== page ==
God & the Idea of the Perfect Wine

Over at Mark Squires’ Forum on erobertparker.com they are, once again, discussing the notion of a "perfect wine." I love this kind of discussion: Can a wine be perfect? What makes a "perfect" wine?

One thing that everyone agrees upon is that there is no objective measure of a wine’s quality, let alone the qualities that make it "perfect". That is of course what makes this debate/discussion even remotely possible. When Robert Parker or the Wine Spectator rate a wine 100 Points (meaning perfect) I can guarantee they are wrong about that wine. Just ask 3 other people if the wine is perfect. If one says "no" well…discussion over.

But that’s a lame point to make because it’s so obvious.

What also interests me about the notion of a "perfect wine" is the implication such a score holds for marketing the bottle. I’ve never had the opportunity to help market a wine that scored 100 points from a top reviewer…from any reviewer for that matter. However, I can tell you what it would amount to. You switch from trying to get it on the shelf then helping sell the wine, to deciding who gets to sell it and who gets to buy it. That too can be a tricky question. But, it’s not hard work.

In the end, any questions or discussion concerning a "Perfect" wine is at heart a philosophical discussion.

Perhaps a good place to start is with Rene Descarte who explained:

      * I am subject to doubt; therefore I am imperfect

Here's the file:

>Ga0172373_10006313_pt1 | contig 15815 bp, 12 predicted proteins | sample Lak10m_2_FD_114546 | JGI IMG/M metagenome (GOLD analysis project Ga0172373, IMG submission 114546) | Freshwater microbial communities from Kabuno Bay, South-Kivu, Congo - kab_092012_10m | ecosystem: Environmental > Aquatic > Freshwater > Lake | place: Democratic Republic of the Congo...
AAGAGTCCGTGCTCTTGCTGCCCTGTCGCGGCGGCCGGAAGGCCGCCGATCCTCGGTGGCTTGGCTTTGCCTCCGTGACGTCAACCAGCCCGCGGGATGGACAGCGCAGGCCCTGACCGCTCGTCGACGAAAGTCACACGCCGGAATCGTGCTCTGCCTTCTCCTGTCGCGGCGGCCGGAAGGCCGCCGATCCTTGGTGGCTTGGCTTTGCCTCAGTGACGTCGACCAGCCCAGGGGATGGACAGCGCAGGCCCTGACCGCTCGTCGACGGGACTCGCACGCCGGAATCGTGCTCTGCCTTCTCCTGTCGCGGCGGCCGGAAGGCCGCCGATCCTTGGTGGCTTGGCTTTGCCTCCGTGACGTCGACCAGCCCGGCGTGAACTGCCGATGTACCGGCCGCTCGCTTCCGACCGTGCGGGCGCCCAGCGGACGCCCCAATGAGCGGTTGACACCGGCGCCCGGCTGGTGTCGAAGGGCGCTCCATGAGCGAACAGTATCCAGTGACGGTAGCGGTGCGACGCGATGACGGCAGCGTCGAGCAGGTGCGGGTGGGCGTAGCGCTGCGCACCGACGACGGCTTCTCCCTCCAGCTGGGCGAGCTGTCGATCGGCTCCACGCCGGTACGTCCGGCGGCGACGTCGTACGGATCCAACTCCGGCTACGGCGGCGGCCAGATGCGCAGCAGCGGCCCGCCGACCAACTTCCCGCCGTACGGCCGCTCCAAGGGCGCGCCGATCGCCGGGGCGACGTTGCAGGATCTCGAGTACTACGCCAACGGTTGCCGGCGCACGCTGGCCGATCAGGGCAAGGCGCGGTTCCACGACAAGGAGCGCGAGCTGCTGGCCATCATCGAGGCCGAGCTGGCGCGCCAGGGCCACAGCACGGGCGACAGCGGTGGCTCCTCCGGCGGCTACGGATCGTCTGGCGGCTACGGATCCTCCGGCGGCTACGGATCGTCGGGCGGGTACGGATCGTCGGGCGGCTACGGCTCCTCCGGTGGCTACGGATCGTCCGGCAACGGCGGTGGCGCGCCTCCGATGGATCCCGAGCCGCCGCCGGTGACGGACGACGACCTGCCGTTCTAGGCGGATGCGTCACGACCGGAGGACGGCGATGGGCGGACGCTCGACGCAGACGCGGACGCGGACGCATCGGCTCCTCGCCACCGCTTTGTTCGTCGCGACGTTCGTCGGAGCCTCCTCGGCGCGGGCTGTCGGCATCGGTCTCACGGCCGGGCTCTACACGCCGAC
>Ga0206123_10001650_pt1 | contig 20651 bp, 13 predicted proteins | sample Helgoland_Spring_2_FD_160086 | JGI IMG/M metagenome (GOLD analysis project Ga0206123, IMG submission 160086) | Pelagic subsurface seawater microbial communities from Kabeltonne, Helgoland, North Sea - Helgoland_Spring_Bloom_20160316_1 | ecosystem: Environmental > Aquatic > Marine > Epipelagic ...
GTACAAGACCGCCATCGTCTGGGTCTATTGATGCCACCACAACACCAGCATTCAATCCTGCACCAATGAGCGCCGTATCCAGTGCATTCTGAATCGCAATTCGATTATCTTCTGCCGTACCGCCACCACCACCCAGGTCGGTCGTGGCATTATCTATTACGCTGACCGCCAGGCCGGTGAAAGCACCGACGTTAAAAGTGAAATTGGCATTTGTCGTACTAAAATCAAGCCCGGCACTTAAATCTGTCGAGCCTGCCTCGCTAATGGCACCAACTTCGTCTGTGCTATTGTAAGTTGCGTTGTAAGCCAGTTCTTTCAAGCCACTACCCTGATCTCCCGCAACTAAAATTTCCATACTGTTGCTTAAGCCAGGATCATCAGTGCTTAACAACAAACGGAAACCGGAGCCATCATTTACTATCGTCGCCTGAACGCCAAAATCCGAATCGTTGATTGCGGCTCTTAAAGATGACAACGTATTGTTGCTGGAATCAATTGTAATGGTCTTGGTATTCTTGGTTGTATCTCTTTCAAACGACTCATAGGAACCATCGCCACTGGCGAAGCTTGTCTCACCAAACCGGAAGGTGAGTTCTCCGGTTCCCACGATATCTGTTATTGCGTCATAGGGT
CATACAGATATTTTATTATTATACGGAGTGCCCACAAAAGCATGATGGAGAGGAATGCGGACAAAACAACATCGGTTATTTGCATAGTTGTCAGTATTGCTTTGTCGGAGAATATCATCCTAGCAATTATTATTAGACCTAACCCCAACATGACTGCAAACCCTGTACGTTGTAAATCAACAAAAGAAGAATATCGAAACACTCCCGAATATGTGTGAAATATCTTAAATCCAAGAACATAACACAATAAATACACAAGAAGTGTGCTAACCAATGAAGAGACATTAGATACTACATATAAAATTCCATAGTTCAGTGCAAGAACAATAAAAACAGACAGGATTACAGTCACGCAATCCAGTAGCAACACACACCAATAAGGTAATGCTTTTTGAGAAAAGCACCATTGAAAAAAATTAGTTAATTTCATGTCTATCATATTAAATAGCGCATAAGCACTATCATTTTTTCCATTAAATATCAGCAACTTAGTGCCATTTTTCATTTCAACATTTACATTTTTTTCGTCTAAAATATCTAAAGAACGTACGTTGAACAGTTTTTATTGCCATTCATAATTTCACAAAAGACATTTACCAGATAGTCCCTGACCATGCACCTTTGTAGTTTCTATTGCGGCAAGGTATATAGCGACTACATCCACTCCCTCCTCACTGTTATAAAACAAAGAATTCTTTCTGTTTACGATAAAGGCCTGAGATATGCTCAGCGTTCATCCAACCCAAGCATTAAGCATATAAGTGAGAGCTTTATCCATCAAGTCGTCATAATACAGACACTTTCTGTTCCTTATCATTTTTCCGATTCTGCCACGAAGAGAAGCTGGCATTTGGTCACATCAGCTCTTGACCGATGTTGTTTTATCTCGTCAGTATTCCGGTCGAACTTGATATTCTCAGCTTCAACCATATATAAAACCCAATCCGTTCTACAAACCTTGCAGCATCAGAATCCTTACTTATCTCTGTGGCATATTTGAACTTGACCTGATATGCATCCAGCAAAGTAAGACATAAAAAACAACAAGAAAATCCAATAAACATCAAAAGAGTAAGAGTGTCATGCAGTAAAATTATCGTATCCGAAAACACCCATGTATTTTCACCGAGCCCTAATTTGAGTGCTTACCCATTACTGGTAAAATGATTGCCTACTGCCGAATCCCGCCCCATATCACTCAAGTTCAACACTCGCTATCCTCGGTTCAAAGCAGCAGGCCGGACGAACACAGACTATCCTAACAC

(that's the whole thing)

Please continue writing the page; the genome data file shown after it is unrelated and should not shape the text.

* I have the "idea" of "the perfect." This ideas must come from a perfect Being (God).

* The analysis of the idea of "the perfect" includes the existence of the perfect being

So I ask myself, if I am willing to offer a perfect score to a wine, must I myself be perfect? Or more to the point, if I declare a wine perfect, do I therefore have perfect expectations for wine and a perfect relationship with wine in general. I think my audacity in declaring a wine perfect must lead me to answer these questions in the affirmative: yes, I do have perfect expectations for wine and a perfect relationship with wine. So perhaps the original question that wasn’t quite on point can be addressed: Yes, I am perfect insofar as I am the originator of the "idea" of perfect and since I am willing to proclaim that perfection is a possibility. Does this also mean there is no God…or no need for God?

I think Descarte would have observed those willing to offer perfect scores to a wine and declared, "But what does it mean that you have no doubts about this wine? Is this not more of a comment upon the your nature than the wine’s?"

Had he been a student of wine he may have further asked, assuming the obvious that at some point in the life of the perfect wine it will no longer be perfect, if "perfection", by nature, is something that can also be fleeting?

When it comes to wine, by far the more important question is whether or not perfection is attainable, rather than if a particular wine is perfect or what qualities a perfect wine possesses. Yet, this most important of questions is rarely dwelled upon after a simple yes or no is the response. The reason, I think, we don’t dwell long on the possibility of perfection goes back to Descarte’s profound observation that: "    The analysis of the idea of "the perfect" includes the existence of the perfect being."

Posted In: Rating Wine


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